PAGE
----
At risk of putting too fine a point on it, Blumhouse’s “Fantasy Island” is pretty much everything that’s wrong with contemporary commercial moviemaking. It’s a big-screen adaptation of a justly forgotten television show, “reimagined” for a contemporary audience by removing all but the barest skeleton of its inspiration and fleshing it out with the spare parts of other, unrelated properties. The original, seven-season ABC television series was a corny, soapy ‘80s prime-time drama (a product of the Aaron Spelling factory) about, well, an island where fantasies come true; this is what was called a “high concept,” apparently because you could understand it even if you were high.
It has been transformed by the folks at Blumhouse into, unsurprisingly enough, a low-budget horror movie. I know Mr. Blum’s commercial instincts are demonstrably uncanny, but there’s a baffling question at the center of this project: why purchase this dusty IP to begin with? Does it mean something to his Millennial target audience? (It does not.) Are there legions of “Fantasy Island” fans out there, waiting to be serviced? (There are not, and if there were, they would be disappointed by its deviations.) Why not just rip off the concept and go on your merry way, rather than bothering with half-hearted acknowledgments like the occasional, embarrassed incantation of the show’s catchphrase, “The plane?” (Again, the ‘80s were weird, and they were doing a lot of coke.)
Anyhow, for whatever reason, here we have the PG-13 horror film version of the PG-rated ‘80s TV show “Fantasy Island”; it’s been made and released and there’s nothing we can do about that, so we may as well review it. And it is terrible. We fly onto the island with a handful of mildly annoying but undeniably attractive protagonists, including dissatisfied career woman Gwen (Maggie Q), blonde hottie Melanie (Lucy Hale), party boy stepbrothers Brax (Jimmy O. Yang) and J.D. (Ryan Hansen, doing yet another variation on his Dick Casablancas shtick), and frustrated cop Patrick (Austin Stowell).
“Well, this place doesn’t suck,” Melanie notes, taking in the clear blue waters and immaculate cabins, and Julia (Parisa Fitz-Henley), their greeter, informs them, “Your life is about to change forever,” because this is “a place where anything and everything is possible.” How, exactly, will their fantasies become reality? “Only the island knows,” says their host, Mr. Roarke (Michael Peña). But, he warns them, “Once a fantasy begins, you must see it through to its natural conclusion.”
Or, as Michael Rooker’s mysterious, grizzled weirdo explains, of his own fantasy experience, “It was beautiful! But then it became twisted. Turned into a nightmare.” Sure enough, each of our heroes’ fantasies eventually goes off the rails, but first, there’s a bizarre war-movie riff on “Frequency,” and some goofy “Scarface”-style shenanigans with Brax and Bradley, and an online revenge scenario… by the third act, you’ll find yourself shrugging in exhaustion. Black-eyed unkillable zombies? Sure! “Us”-style doppelgangers? Why not!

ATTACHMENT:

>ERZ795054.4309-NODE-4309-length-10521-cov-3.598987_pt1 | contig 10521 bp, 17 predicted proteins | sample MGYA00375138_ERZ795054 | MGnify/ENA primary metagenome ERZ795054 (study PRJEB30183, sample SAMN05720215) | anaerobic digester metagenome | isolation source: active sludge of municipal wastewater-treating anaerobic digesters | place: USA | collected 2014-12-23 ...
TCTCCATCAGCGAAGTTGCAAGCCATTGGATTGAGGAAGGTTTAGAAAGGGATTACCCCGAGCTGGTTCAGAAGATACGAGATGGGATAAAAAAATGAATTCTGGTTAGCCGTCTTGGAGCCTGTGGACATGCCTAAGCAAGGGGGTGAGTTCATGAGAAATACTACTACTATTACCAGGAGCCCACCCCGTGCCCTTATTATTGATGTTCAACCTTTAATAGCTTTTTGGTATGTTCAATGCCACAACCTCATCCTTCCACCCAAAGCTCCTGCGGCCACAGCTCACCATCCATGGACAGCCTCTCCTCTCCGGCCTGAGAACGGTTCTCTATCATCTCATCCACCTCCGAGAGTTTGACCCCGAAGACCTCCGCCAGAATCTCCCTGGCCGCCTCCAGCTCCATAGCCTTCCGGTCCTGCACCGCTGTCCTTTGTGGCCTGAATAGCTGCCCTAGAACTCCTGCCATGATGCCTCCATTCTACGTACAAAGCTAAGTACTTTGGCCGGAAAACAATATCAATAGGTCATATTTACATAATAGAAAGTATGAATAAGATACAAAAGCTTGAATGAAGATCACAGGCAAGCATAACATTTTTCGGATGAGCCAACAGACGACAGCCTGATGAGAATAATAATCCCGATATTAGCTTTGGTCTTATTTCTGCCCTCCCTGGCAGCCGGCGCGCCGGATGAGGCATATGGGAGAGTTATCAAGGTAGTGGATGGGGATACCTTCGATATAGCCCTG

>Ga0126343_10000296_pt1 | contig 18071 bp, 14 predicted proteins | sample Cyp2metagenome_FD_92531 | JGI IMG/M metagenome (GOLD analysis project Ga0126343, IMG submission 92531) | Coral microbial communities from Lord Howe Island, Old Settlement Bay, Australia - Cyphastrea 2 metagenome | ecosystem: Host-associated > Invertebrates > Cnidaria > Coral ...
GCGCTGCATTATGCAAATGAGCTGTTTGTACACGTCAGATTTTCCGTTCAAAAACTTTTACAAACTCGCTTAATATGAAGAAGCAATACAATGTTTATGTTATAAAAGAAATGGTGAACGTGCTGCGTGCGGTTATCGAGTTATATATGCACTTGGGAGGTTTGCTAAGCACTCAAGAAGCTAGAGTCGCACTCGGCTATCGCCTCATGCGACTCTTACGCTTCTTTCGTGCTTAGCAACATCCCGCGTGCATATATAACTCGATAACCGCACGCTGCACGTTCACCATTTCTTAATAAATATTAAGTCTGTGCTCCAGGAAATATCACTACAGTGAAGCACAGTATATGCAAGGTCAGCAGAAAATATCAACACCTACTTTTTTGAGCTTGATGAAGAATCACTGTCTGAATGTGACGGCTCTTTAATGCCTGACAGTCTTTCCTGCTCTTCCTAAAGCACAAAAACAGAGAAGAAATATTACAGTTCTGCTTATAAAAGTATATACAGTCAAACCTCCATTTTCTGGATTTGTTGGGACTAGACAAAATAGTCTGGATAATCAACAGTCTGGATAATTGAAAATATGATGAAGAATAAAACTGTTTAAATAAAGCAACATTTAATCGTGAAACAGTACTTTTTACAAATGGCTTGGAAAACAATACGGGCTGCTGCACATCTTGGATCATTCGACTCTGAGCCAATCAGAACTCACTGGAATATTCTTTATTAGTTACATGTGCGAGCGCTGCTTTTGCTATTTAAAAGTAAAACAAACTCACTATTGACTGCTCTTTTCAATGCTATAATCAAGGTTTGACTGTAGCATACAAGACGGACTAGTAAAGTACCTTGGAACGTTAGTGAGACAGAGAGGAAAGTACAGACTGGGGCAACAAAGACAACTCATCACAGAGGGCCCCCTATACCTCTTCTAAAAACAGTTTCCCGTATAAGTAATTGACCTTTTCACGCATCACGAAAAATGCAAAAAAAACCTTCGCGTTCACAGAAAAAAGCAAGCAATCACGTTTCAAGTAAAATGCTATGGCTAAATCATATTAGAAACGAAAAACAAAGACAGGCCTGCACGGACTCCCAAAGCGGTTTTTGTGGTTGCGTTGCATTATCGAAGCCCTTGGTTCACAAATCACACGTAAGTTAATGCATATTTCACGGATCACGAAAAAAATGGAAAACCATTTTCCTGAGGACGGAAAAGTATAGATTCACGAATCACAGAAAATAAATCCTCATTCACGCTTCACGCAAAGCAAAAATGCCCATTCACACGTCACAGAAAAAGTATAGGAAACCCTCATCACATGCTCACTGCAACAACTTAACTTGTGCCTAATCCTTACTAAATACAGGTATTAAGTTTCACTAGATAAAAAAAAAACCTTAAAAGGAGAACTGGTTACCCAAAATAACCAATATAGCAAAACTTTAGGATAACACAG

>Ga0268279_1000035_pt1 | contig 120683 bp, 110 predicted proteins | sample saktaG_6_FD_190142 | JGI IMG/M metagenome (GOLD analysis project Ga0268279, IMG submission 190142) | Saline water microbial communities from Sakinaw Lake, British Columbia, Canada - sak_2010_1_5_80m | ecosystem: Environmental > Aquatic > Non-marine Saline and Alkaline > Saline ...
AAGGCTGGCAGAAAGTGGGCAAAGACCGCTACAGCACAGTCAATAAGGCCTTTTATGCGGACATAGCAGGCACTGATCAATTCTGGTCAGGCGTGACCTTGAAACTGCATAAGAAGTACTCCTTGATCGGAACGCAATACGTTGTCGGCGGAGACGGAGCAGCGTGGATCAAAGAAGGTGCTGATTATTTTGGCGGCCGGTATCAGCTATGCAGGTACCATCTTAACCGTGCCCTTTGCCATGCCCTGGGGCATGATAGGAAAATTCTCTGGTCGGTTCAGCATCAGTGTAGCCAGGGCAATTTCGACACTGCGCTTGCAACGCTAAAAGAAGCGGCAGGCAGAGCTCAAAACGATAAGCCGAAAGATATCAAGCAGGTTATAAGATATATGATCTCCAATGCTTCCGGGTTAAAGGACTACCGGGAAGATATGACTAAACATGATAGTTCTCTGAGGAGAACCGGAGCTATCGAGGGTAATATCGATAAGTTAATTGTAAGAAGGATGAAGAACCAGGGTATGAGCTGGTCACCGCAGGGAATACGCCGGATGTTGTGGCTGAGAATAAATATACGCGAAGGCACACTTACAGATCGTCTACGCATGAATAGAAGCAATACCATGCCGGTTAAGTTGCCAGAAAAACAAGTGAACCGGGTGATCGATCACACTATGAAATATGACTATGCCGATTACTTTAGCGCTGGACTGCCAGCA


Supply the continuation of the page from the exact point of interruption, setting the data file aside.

The problem with this kitchen-sink approach is simple: all movies, even genre movies (frankly, especially genre movies) need some kind of internal logic – a sense of what the movie’s rules are, an occasional feeling of sturdy ground. Otherwise, everything is just arbitrary, a filmmaker throwing random jolts at the lens to see what lands.
The filmmaker, in this case, is Jeff Wadlow, whose slipshod CV runs the gamut from Blumhouse’s earlier “Truth or Dare” to the Netflix Kevin James vehicle “True Memoirs of an International Assassin” to the woefully unrequested “Kick-Ass 2.” Here, he indulges in the moldiest of horror clichés (there are empty jump scares a-plenty), but as tired as those devices are, the film’s attempts at poignancy and pathos are even more unfortunate. And Wadlow could not pace his movie if his own life depended on it – he intercuts the various story strands so haphazardly and ineptly, with such long breaks between them, that they’re somehow rendered even more forgettable in their hiatuses.
“Fantasy Island” would be a complete washout were it not for the presence of Peña, who so rarely lands a leading role that I guess we should be thankful for what we get. From the moment he arrives, introducing himself as “the ambassador of your deepest desires” and announcing, “welcome to (dramatic pause) Fantasy Island,” he seems in on the gag – or, more accurately, aware of the gag, in a way that the filmmakers don’t. Resplendent in his white linens, joyously aping Ricardo Montalbán’s heavy accent, Peña’s clearly having a great time, like Vincent Price chewing scenery in some forgotten B-movie. But a little of him doesn’t go a long enough way; he’s rarely involved in the main action, logging a total of maybe 30 minutes of screen time, tops.
The script, by Wadlow, Jillian Jacobs, and Christopher Roach, keeps trying to dazzle us with its clever plot twists, none of which holds an ounce of water – leading up to a big reveal that’s breathtakingly, insultingly stupid, and a closing joke beat that made me want to pitch something at the screen. It’s not that the film’s badness is a surprise; it’s a transparently terrible idea, and the fact that Sony chose to screen it for critics the day before its release, with a review and social media embargo of noon on opening day, speaks to the confidence they have in the picture. It’s hard to blame them, but somehow, “Fantasy Island” is even worse than you’d guess. Both artistically and intellectually, it’s an absolutely bankrupt enterprise. [D-]